This found that only 18% of the 200 businesses in the restaurant, pub and bar industries surveyed, said they were confident that they would be able to recruit and retain the staff needed to run their businesses, a dramatic drop from the 67% who felt secure about their prospects just three months ago.

Around two-thirds said they expect to be hiring staff at a higher rate than usual this year, and were already struggling with absences, reporting that on average about 6% of staff were currently in isolation because of Covid.

The shortage is forcing businesses to ramp up their efforts to attract and keep hold of the staff, with three-quarters saying they have offered better pay, while two-thirds have “tried to cultivate the right working culture” to keep workers. Those bosses who have increased pay said they had boosted wages by 11% on average for existing staff, and 13% for new hires.
One of CGA’s directors, Karl Chessell, said the figures illustrated the “full scale” of the hospitality sector’s recruitment and retention crisis and called for government support.

“Thousands of businesses are now critically short of staff, while many of those who have sufficient labour face a fight to keep hold of it,” Chessell said. “Gaps at front and back of the house and fast-rising wage costs threaten to derail the industry’s recovery, and sustained, targeted government support is now urgently needed to tackle the problem.”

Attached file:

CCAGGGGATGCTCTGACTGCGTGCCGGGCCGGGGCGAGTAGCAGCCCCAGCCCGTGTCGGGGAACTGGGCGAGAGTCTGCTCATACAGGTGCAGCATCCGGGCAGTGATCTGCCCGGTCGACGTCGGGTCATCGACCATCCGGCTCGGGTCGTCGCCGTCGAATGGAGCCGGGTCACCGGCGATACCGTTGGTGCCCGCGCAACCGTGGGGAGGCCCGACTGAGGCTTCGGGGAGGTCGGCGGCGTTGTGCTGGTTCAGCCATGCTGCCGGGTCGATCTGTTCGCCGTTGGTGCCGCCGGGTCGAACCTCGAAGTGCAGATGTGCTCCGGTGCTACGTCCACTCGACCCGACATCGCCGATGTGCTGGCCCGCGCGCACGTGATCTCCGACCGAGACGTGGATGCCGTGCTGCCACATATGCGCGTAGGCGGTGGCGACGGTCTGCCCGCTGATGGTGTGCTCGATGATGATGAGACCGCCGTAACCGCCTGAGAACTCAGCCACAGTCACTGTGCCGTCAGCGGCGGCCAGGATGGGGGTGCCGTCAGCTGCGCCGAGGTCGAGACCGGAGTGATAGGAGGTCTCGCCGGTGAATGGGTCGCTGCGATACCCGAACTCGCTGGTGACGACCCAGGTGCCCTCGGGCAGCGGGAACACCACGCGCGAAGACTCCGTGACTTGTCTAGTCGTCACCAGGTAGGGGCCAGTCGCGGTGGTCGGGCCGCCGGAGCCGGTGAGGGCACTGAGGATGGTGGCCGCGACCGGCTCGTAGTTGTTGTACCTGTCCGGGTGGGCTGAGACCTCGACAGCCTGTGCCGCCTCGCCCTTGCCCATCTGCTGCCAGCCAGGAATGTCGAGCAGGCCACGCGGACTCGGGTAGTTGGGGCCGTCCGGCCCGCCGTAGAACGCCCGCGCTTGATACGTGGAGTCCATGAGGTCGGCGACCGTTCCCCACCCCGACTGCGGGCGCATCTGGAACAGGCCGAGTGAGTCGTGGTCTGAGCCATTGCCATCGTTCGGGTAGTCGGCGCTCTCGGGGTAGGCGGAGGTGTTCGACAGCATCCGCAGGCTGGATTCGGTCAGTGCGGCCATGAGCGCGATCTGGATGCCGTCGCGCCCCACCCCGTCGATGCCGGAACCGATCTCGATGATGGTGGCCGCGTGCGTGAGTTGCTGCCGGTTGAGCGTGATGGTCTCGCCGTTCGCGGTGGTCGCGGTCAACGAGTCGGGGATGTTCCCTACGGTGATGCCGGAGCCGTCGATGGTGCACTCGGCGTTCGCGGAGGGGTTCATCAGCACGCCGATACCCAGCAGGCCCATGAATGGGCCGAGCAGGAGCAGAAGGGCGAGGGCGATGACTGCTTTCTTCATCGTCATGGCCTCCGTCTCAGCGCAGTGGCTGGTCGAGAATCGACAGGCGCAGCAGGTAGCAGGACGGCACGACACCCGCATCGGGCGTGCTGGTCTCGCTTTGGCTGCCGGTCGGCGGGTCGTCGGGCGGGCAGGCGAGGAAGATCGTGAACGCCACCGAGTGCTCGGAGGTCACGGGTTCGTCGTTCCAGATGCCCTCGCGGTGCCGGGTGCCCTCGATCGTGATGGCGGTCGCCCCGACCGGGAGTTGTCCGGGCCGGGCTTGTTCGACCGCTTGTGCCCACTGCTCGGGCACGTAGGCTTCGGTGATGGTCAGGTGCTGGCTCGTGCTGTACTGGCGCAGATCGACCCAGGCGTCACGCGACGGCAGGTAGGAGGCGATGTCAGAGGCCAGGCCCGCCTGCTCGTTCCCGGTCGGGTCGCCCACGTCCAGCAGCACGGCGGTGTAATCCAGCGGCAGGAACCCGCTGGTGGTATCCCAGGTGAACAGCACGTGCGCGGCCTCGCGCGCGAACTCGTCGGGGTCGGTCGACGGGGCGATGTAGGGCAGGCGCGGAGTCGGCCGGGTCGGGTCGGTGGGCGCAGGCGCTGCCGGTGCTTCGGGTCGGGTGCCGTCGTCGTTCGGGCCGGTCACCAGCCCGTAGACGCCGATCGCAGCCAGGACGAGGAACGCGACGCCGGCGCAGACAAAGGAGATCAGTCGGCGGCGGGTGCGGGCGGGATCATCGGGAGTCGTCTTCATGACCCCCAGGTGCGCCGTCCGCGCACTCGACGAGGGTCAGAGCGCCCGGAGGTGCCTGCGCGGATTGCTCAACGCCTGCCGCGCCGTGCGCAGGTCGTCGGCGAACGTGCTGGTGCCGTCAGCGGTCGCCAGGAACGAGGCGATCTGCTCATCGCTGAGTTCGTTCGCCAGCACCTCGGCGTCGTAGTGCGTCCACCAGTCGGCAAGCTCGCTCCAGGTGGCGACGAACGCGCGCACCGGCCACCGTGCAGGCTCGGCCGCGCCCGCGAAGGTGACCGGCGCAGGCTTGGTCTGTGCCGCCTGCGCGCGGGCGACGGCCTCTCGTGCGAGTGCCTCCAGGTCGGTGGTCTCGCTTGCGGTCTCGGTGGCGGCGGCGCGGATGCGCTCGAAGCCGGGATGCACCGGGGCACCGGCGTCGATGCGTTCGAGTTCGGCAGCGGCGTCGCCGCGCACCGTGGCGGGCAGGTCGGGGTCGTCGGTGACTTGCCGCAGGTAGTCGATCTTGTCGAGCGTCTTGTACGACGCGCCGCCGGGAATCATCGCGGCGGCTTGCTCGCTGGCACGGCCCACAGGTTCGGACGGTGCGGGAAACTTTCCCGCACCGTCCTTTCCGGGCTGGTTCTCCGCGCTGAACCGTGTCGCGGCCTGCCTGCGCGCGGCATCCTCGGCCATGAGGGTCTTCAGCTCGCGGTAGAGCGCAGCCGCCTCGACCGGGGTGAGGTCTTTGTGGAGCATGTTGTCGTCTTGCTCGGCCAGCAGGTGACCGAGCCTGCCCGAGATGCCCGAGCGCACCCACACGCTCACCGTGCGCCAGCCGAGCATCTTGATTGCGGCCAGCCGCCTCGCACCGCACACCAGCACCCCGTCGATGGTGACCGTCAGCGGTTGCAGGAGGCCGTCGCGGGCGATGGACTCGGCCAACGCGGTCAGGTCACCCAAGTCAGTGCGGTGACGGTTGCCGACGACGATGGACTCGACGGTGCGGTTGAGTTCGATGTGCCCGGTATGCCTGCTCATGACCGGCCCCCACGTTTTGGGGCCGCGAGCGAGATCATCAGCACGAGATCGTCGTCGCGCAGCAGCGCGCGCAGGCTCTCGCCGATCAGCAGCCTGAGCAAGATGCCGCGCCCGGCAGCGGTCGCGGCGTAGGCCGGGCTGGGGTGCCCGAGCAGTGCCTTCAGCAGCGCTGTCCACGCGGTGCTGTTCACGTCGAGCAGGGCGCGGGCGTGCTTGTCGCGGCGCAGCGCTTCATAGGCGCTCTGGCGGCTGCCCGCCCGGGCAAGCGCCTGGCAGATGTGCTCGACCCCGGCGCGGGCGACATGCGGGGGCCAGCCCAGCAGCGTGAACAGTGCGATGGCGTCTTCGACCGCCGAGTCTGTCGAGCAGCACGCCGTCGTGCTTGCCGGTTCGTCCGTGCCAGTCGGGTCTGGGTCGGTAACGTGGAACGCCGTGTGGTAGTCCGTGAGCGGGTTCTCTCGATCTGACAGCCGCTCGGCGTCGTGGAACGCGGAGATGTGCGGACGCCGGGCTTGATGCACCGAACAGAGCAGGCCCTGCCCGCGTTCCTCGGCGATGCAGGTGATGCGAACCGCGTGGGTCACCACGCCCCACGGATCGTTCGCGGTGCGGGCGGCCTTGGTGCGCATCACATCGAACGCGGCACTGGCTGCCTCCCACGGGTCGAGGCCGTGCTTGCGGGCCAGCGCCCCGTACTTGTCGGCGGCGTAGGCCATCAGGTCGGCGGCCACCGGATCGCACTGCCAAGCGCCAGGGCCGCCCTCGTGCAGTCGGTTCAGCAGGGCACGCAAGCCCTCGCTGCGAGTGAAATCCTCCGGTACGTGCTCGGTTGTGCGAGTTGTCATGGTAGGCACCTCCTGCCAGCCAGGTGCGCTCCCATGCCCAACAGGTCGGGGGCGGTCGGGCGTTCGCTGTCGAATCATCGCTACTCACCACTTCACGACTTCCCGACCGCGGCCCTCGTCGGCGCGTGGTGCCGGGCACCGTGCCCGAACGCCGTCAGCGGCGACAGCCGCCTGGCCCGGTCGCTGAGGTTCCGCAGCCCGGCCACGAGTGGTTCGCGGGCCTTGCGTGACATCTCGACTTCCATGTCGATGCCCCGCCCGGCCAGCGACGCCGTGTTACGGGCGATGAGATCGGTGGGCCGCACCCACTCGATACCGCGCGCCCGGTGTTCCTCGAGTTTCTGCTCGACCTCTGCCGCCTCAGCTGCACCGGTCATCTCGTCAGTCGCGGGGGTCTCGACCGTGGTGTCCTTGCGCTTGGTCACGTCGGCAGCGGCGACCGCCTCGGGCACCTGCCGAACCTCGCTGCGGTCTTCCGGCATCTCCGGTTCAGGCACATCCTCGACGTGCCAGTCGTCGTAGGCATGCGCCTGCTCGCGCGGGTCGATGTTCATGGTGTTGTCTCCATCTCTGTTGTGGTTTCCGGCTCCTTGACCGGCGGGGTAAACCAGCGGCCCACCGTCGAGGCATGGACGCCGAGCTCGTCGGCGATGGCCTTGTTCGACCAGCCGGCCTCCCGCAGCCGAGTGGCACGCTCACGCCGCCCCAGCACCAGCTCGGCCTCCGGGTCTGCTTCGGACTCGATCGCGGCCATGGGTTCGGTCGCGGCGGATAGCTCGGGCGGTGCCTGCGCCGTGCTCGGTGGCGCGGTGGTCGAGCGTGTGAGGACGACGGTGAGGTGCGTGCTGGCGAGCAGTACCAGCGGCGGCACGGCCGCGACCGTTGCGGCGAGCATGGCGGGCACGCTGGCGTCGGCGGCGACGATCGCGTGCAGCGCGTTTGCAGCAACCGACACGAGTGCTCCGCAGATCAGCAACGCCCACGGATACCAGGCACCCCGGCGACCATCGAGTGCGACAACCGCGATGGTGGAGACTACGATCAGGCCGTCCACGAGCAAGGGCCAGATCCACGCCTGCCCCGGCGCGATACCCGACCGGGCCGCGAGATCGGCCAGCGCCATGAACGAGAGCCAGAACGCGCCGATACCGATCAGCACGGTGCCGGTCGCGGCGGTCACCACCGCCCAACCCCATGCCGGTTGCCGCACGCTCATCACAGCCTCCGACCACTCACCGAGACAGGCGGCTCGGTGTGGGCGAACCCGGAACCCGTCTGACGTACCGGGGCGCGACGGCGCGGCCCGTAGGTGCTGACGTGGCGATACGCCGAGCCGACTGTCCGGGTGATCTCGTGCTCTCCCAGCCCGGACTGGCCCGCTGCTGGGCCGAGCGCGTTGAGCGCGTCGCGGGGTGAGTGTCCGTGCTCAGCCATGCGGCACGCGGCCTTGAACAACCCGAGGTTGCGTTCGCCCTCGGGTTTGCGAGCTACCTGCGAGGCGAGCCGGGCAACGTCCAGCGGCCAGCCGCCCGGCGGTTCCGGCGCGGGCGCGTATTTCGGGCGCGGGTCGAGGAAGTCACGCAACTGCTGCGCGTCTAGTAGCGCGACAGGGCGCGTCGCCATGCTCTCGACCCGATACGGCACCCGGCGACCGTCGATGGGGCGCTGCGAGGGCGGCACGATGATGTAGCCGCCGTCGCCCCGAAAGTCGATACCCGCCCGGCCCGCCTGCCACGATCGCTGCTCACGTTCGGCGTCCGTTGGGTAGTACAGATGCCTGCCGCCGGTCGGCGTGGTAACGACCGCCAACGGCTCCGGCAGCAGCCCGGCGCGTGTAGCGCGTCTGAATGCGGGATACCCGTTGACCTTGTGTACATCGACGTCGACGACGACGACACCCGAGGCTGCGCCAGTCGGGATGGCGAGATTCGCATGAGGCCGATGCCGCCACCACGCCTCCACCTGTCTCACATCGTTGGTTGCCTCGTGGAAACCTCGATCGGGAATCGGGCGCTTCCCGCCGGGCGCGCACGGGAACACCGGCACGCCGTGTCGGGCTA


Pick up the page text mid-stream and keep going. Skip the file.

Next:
Bellhop waiting outside a hotel room

The hospitality staffing crisis is also being felt acutely in the hotel trade.

Simon Cotton, the group managing director of hotel chain HRH, which operates six luxury Yorkshire-based hotels and restaurants said his outlets were having to be more 'prescriptive' about the bookings they take in the run-up to Christmas, adding that his business was currently around 10% down on staff and struggling to recruit.

The company usually employs around 250 people but is currently operating with only 220. “We had an enquiry for around 100 people a few weeks ago and they wanted a three-course choice menu and I had to tell them we didn't have the staff to do that,” said Cotton. “We are being more prescriptive on what business we are taking because we simply don't have the staffing levels.”

Article Written by: Helen Arnold, Freelance Journalist & Editor